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Feature Film

Studio Ghibli’s ‘The Red Turtle’ Will Premiere At Cannes

One of the most anticipated animated features of 2016 will have one of the most coveted film premiere slots: the Cannes Film Festival.

The festival, which runs May 11-22, has announced that Michael Dudok de Wit’s The Red Turtle will premiere in its Un Certain Regard category. The project marks the feature-length debut of the 62-year-old director who has received much praise throughout the years for his short films The Monk and the Fish (1994) and Father and Daughter (2000).

Though produced in Europe, The Red Turtle was made under the auspices of Studio Ghibli. Dudok de Wit reportedly created the storyboards at Ghibli in Japan under the oversight of Isao Takahata, who is credited as the film’s artistic producer.

The story follows the life of a castaway on a deserted tropical island populated by turtles, crabs and birds. Dudok de Wit has said that he hopes the film “shows a deep respect for nature, including human nature, and conveys a sense of peace and awe at the immensity of life.” These environmental themes, which are often at the core of Ghibli films as well, give some clues as to why Hayao Miyazaki personally selected the project to be the Ghibli’s first international co-production.

Pascale Ferran (Lady Chatterley, Bird People) served as the film’s co-writer with Dudok de Wit. Prima Linea Productions handled the animation production; other companies involved in the production and financing of Red Turtle include Wild Bunch, Why Not Productions, Arte France Cinema, CN4 Productions, and Belvision.

Toho will release The Red Turtle in Japanese theaters in September. No American release is scheduled at this time, though it’s hard to imagine the film won’t receive a stateside theatrical release at some point.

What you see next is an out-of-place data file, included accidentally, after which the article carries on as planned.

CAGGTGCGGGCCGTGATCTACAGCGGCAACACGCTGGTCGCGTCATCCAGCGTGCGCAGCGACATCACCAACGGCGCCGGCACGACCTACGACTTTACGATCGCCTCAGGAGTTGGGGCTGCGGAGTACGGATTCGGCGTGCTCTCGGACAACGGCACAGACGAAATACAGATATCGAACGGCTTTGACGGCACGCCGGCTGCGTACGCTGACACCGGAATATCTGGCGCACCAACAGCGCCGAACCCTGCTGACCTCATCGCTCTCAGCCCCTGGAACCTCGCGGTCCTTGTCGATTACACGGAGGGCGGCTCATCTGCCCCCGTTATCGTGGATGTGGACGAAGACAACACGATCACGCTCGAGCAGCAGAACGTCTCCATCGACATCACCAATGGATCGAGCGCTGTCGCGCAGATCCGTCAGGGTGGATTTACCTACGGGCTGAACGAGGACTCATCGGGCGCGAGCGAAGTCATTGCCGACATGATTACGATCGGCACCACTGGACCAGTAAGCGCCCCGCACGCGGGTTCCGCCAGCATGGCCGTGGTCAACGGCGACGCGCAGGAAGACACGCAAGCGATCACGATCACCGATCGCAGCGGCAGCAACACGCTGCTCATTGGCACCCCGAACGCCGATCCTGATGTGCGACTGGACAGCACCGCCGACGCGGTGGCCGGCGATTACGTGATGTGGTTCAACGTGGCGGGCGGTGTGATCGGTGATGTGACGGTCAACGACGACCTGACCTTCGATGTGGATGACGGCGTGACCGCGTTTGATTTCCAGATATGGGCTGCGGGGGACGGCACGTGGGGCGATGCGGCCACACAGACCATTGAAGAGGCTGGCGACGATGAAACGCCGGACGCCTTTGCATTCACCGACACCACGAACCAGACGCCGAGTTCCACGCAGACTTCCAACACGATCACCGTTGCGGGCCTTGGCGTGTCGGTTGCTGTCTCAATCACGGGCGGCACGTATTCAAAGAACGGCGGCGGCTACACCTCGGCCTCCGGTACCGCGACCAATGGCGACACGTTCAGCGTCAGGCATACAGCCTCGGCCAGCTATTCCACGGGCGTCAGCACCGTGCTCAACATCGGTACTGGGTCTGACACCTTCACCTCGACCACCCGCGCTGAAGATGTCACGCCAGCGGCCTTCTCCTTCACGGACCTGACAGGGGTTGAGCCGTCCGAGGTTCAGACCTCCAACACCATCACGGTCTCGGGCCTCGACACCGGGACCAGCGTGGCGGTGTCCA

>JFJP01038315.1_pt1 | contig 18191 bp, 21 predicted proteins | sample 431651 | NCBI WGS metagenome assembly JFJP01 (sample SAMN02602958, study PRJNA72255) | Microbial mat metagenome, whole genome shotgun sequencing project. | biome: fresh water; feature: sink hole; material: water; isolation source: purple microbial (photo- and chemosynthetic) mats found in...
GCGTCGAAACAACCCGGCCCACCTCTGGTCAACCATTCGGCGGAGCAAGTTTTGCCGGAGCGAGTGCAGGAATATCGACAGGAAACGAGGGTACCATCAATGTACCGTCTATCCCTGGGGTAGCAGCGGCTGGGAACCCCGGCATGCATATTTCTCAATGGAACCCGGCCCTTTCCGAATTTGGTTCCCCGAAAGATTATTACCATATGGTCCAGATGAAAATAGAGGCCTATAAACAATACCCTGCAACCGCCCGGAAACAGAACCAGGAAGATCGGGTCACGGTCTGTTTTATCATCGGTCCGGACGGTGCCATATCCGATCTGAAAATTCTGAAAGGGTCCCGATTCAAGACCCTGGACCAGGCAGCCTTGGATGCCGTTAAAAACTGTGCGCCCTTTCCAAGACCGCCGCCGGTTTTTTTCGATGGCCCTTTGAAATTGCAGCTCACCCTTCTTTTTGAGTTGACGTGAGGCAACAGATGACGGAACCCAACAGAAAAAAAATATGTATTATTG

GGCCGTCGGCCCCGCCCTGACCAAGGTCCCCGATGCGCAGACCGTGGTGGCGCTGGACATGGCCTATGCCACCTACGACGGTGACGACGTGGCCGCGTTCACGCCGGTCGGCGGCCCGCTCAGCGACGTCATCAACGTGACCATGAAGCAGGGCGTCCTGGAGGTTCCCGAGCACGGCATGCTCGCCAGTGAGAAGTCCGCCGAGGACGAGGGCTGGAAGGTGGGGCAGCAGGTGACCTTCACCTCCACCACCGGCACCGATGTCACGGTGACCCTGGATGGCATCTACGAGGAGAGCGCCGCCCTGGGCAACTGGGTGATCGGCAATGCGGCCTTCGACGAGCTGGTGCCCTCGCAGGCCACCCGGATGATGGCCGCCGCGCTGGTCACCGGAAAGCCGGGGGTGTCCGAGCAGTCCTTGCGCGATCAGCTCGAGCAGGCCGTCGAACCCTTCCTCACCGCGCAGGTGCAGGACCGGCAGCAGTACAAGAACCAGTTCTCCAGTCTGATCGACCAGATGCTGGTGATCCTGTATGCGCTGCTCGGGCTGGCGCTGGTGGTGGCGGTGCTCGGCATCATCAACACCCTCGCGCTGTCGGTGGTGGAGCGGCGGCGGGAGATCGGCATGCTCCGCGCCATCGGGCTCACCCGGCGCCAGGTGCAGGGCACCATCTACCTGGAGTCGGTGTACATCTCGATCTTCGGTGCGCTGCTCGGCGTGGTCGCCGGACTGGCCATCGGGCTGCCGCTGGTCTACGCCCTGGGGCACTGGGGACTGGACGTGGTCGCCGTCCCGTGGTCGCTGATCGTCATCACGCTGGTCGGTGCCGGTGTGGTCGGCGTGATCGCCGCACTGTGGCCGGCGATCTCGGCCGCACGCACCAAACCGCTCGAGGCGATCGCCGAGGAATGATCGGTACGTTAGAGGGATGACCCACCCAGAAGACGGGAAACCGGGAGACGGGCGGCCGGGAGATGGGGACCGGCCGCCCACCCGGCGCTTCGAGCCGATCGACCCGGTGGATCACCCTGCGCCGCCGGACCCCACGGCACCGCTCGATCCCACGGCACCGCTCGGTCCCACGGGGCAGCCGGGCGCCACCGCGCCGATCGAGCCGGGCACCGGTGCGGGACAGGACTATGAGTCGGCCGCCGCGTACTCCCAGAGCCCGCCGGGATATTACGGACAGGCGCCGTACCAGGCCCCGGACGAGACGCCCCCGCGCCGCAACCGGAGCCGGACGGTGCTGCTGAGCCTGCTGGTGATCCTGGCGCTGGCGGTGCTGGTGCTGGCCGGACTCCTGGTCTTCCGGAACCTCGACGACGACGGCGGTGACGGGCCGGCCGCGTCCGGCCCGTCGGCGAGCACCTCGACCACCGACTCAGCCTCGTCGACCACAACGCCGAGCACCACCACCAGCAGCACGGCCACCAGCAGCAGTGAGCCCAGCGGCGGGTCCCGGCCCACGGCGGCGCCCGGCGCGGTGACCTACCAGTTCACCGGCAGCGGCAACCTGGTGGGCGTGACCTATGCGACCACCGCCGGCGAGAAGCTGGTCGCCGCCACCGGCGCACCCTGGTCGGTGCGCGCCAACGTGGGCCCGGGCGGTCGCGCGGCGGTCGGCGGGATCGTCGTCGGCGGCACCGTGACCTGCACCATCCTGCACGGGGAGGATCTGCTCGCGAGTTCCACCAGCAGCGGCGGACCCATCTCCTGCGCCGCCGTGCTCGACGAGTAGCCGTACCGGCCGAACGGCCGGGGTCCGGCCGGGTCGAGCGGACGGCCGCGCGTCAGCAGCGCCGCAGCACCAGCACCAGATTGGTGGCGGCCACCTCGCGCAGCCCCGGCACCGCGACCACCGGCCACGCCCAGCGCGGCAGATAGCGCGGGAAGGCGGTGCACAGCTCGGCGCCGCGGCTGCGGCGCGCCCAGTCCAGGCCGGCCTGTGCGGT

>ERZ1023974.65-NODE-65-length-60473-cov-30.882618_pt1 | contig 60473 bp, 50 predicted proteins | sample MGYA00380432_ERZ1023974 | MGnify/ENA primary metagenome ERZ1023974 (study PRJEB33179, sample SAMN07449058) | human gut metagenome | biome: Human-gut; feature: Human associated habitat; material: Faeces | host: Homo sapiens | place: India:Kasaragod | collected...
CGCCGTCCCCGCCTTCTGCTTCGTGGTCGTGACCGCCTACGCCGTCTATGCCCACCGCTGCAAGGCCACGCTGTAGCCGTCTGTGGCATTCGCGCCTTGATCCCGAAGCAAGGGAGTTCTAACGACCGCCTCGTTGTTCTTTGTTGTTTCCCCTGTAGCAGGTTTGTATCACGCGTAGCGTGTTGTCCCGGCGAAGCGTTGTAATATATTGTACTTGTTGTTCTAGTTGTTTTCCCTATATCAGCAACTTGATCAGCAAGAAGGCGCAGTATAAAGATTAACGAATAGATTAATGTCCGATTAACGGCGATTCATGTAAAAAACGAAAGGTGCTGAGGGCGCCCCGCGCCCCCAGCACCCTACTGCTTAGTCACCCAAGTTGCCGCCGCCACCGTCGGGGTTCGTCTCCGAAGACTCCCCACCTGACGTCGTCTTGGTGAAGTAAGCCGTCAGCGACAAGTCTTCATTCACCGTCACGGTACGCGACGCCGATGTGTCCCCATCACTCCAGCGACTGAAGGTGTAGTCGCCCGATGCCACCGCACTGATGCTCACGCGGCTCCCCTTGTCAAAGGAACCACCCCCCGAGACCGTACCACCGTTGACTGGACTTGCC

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  • Ghibli Fan

    Cool, I wasn’t actually expecting this movie to be branded as a Ghibli co-production. I didn’t know that Isao Takahata was heavily involved in the project either. I was just assuming that Ghibli was contributing to the animation, like they did with Ghost in the Shell 2.

    • jojo

      Actually, as the article says, the animation is done in France, not in Japan.

  • Such a fascinating team-up. I hope interviews at Cannes reveal more about the behind-the-scenes of this production. Especially since looks sort of CG? I guess maybe cel-shaded/2D hybrid? The turtle and the raft look CG in the top-most pictures, but then the humans look more hand-drawn..if that’s the case, I wonder if Ghibli had to bring in more/new people since they only did minimal CG previously.
    And I hope it makes its way stateside so I can see it in theaters.

    • Noah

      Everything is hand drawn except for the turtle, which is CGI.

      • That’s awesome! Do you have a link about that somewhere? Would love to read more about it.

  • David

    Can’t wait for this. And the fact that it is premiering in Cannes is an additionally exciting. One of my most anticipated films this year.

  • Steven Bowser

    I feel like calling it a “Ghibli film” seems misleading. How much does this actually have to do with Ghibli? Was this even made by them? Because it seems less like a Japanese production and more of a European one.

    • Sara Bersani

      “Though produced in Europe, The Red Turtle was made under the
      auspices of Studio Ghibli. Dudok de Wit reportedly created the
      storyboards at Ghibli in Japan under the oversight of Isao Takahata, who
      is credited as the film’s artistic producer.”
      Having one of the founders in the main staff should qualify enough

      “These environmental themes, which are often at the core of Ghibli films
      as well, give some clues as to why Hayao Miyazaki personally selected
      the project to be the Ghibli’s first international co-production.”

      • Steven Bowser

        I guess the visual style is just so different that I have trouble seeing it as a full-fledged “Ghibli film” alongside films like Spirited Away or Princess Kaguya

        • Sara Bersani

          I understand, but this difference is what makes the project so interesting

          • Steven Bowser

            Yea, for sure. I’m really interested in this. I’m just not expecting it to bear any recognizable marks of Ghibli. It’s probably just going to seem like a French film, because it mostly is.